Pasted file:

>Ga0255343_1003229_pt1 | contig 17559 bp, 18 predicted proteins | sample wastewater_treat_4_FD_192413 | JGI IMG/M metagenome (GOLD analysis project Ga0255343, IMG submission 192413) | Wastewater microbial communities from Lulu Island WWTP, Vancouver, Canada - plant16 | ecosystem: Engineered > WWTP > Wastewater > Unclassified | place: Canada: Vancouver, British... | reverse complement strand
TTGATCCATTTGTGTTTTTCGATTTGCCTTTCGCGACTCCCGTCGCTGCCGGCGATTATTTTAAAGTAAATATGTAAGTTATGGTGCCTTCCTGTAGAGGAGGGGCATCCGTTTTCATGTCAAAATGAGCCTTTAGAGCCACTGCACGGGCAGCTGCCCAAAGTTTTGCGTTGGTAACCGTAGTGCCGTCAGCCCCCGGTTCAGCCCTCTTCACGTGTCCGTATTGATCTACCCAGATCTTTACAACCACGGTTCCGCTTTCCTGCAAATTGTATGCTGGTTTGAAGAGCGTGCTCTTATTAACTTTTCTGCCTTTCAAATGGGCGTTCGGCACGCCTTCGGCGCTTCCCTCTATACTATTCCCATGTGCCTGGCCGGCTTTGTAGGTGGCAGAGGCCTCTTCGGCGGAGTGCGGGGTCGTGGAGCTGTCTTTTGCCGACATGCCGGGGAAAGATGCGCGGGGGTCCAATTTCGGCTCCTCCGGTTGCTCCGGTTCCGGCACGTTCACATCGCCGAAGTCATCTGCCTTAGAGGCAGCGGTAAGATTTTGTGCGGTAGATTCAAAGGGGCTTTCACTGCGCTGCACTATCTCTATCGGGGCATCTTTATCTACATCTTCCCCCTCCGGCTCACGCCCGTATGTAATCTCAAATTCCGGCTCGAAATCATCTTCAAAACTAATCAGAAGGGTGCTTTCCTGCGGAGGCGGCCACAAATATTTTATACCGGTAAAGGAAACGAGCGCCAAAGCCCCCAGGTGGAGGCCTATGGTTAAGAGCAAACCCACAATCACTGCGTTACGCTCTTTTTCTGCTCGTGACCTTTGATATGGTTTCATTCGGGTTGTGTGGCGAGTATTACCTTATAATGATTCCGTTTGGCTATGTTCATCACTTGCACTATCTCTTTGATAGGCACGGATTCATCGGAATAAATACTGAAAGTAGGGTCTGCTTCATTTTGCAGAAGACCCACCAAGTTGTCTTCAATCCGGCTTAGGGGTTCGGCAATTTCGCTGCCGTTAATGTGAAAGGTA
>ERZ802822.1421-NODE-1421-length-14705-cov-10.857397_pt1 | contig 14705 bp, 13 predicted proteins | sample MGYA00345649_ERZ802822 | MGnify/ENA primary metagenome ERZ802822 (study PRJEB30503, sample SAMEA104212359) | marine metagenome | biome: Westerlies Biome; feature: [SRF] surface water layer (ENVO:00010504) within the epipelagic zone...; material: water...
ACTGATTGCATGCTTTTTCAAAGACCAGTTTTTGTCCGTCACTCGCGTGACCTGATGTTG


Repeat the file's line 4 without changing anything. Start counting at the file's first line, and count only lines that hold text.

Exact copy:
ACTGATTGCATGCTTTTTCAAAGACCAGTTTTTGTCCGTCACTCGCGTGACCTGATGTTG